Gastrointestinal Stromal Tumor (GIST)


Gastrointestinal stromal tumor (GIST) is the most common mesenchymal tumor of the gastrointestinal tract and develops preferentially in the stomach. Previously, the comorbidity of tumors with different tissue origins was thought to be rare; however, advancements in technology and diagnostic measurements have revealed such cases. The comorbidity that occurs most frequently in patients with GIST is gastrointestinal cancer. Adenocarcinoma, a tumor of epithelial origin and the most common primary gastric cancer, is the tumor that most often coexists with GIST. Patients with both GIST and gastric cancer tend to be older than individuals with GIST alone. After gastrointestinal cancers, other frequent GIST comorbidities include lymphoma, prostate cancer, breast cancer, kidney cancer, lung cancer, female genital cancer, soft tissue and bone sarcomas, malignant melanoma, and seminoma.1 Researchers have hypothesized that 2 different tumor types may develop in the same patient when a single carcinogen induces carcinogenesis or a gene mutation in 2 different tissues.2 Helicobacter pylori infection is associated with the development of gastric cancer, but it is unknown whether H pylori causes GIST. Further investigations are required to ascertain if H pylori infections contribute to both gastric cancer of epithelial origin and GIST.1 

Comorbid tumors of different tissue types may be diagnosed preoperatively, intra-operatively, or postoperatively. Preoperatively, GIST diagnosis may prove difficult. A GIST may be missed because of the limitations of gastric biopsy. GIST locations are deeper than those of epithelial tumors; they may be submucosal, intramural, or subserosal. In addition, a GIST may not be large enough to visualize on radiographic imaging. To improve the diagnosis of comorbid tumors of different types, the preoperative examination must include enhanced computed tomography (CT), gastroscopy, endoscopic ultrasonography (EUS), and careful intra-operative palpation of the rest of the stomach to detect smaller GISTs. Surgeons should consider the possibility that these small lesions are not metastases, but rather tumors of different tissue origin. Postoperative pathologic examination distinguishes between the 2 cancerous tissue types.1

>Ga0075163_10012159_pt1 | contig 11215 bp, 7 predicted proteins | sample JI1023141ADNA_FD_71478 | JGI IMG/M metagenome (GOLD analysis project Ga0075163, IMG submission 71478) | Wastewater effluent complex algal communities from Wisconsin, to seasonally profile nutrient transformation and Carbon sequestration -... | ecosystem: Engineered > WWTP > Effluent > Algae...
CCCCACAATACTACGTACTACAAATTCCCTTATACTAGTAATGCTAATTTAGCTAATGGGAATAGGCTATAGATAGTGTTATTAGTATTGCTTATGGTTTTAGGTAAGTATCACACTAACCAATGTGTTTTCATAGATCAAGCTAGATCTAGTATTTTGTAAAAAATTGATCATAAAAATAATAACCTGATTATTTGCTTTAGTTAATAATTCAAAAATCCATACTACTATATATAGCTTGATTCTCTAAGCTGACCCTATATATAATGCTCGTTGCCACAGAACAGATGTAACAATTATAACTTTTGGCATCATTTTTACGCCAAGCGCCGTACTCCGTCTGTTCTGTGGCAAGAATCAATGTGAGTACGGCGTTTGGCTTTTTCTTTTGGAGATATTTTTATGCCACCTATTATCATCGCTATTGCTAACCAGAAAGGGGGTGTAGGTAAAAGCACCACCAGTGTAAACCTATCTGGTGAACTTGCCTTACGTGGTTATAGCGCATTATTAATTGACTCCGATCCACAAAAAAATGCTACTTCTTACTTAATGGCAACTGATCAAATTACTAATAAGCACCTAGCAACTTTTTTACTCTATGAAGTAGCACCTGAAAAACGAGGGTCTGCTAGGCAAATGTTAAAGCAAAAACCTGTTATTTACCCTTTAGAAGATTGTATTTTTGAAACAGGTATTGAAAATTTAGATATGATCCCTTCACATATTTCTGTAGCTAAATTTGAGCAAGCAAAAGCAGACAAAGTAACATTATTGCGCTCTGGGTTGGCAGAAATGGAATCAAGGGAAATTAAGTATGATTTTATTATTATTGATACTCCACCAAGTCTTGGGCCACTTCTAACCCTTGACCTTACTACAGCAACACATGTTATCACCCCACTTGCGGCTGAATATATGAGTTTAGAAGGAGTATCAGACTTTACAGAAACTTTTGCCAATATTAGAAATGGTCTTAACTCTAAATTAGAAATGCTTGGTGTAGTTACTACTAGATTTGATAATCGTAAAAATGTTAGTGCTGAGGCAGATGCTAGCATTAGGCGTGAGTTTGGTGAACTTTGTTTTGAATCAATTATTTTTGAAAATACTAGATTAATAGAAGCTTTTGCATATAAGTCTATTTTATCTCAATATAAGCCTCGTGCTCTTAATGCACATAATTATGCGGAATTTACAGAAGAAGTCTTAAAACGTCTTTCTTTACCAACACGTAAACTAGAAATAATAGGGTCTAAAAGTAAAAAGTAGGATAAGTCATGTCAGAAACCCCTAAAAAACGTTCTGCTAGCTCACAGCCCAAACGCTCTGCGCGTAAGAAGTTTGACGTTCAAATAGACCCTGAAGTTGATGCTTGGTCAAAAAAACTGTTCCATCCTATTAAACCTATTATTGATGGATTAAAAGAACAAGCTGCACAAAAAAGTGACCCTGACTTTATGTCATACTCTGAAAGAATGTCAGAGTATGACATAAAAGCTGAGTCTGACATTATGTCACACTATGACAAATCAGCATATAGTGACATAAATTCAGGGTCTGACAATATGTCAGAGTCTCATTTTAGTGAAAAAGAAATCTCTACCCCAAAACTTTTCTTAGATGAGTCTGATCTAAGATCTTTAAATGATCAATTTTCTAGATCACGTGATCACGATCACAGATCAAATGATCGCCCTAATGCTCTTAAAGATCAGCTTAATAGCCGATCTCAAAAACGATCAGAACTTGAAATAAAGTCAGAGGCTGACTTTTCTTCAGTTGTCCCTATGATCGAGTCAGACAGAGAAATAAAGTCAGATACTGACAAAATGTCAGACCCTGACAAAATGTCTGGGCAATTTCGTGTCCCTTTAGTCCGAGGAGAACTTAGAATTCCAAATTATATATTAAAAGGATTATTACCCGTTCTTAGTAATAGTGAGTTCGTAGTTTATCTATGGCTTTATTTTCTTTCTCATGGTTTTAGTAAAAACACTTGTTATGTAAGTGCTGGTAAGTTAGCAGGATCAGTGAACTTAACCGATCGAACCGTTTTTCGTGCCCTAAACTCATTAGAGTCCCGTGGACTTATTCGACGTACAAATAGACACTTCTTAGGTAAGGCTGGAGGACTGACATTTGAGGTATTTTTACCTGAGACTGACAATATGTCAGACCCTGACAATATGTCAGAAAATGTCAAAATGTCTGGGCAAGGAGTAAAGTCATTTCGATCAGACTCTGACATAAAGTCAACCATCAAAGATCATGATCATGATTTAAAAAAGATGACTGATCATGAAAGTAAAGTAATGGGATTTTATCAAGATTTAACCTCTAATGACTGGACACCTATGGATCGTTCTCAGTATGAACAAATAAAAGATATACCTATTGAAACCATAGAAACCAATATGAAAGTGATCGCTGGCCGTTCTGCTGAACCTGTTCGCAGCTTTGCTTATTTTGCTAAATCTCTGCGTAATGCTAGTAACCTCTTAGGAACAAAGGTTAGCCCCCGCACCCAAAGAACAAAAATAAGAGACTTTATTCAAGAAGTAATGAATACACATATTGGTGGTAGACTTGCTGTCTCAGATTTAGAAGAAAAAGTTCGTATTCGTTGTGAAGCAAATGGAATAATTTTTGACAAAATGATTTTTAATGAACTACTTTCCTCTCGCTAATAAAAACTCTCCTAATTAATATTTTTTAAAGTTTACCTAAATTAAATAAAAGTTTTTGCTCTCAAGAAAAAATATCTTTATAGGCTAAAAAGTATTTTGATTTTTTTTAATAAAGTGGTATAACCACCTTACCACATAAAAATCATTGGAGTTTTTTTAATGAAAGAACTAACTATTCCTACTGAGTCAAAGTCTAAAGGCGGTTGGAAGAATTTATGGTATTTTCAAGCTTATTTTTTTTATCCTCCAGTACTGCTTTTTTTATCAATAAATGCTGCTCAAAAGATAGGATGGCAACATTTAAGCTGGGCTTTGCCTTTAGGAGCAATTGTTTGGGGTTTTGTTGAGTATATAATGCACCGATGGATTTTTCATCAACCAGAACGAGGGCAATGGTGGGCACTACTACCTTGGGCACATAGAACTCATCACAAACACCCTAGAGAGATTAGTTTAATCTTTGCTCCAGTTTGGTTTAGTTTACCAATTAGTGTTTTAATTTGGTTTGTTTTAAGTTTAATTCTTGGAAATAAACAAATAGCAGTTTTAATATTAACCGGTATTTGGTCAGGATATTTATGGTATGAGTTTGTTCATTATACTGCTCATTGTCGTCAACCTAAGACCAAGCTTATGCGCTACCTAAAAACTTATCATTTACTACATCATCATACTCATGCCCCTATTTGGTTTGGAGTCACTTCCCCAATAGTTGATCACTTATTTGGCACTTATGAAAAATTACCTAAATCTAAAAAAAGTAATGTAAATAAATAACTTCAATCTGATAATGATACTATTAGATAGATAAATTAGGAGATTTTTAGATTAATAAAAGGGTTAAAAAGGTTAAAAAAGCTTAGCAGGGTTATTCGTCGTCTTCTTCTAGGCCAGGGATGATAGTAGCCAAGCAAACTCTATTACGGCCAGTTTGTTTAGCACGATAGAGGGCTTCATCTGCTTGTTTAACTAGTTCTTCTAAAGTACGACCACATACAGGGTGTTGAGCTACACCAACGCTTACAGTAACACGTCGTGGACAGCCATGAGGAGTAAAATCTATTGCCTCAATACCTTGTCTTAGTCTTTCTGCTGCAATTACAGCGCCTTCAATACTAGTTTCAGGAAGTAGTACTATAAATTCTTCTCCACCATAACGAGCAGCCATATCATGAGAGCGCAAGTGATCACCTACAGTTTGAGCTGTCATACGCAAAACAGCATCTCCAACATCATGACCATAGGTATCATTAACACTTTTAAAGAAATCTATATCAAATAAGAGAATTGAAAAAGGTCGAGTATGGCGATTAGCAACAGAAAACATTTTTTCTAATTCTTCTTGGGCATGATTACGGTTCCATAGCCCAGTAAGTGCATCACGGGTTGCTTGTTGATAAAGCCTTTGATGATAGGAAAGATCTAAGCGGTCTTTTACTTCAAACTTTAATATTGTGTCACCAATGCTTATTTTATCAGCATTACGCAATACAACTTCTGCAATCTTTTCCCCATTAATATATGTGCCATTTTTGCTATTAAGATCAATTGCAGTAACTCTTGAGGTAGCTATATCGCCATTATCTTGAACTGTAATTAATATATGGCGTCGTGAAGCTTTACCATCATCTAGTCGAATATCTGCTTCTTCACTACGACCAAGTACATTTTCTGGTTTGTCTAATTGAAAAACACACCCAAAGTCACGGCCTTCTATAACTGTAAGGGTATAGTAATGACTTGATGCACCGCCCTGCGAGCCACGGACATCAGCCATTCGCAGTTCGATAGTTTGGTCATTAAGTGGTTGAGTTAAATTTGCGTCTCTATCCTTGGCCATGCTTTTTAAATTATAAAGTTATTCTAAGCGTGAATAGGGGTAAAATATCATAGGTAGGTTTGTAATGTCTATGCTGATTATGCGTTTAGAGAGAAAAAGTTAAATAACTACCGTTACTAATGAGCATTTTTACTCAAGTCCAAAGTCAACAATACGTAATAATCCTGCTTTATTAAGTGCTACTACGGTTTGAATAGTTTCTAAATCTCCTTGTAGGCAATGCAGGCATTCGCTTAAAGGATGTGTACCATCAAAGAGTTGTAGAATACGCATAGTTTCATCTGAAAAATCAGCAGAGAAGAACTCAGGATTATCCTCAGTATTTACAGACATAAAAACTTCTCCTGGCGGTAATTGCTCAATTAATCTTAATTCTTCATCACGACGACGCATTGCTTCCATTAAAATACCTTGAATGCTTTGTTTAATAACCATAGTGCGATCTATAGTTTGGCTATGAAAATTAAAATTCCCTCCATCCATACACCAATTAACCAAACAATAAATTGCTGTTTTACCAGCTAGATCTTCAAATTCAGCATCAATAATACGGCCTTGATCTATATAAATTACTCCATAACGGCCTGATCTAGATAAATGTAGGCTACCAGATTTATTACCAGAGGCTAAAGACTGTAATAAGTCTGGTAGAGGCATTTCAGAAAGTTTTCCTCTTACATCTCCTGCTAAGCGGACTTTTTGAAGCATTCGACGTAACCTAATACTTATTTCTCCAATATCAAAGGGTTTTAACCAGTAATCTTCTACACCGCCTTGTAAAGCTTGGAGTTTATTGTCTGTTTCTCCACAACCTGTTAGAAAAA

A concomitant malignancy is found in 1.2% to 2.5% of patients with sarcomas. A case series conducted in Florida reported a nonrandom association between sarcomas and sarcoidosis. Of the 8 patients in whom sarcomas were identified, 5 had a GIST. Sarcoidosis was diagnosed before sarcoma in 3 patients, after sarcoma in 4 patients, and concurrently with sarcoma in 1 patient.3

A Surveillance, Epidemiology, and End Results (SEER) Program study examined data from 4224 patients with GIST between 2010 and 2015. Of these, 388 (9.19%) had liver metastasis, 32 (0.76%) had lung metastasis, and 20 (0.47%) had bone metastasis. Investigators determined the median overall survival of the patients with liver, lung, and bone metastases to be 49, 20, and 18 months, respectively. The prognosis of patients who had GIST with liver, lung, or bone metastasis was poorer than that of patients who had GIST without metastasis to these sites. Researchers concluded that liver metastasis might not be associated with lung or bone metastasis and that the liver may play a more dominant role in the prognosis of patients who have GIST with metastasis than the 2 other sites. Careful attention to the condition of the liver during the diagnosis and treatment of patients with GIST is necessary to improve survival.4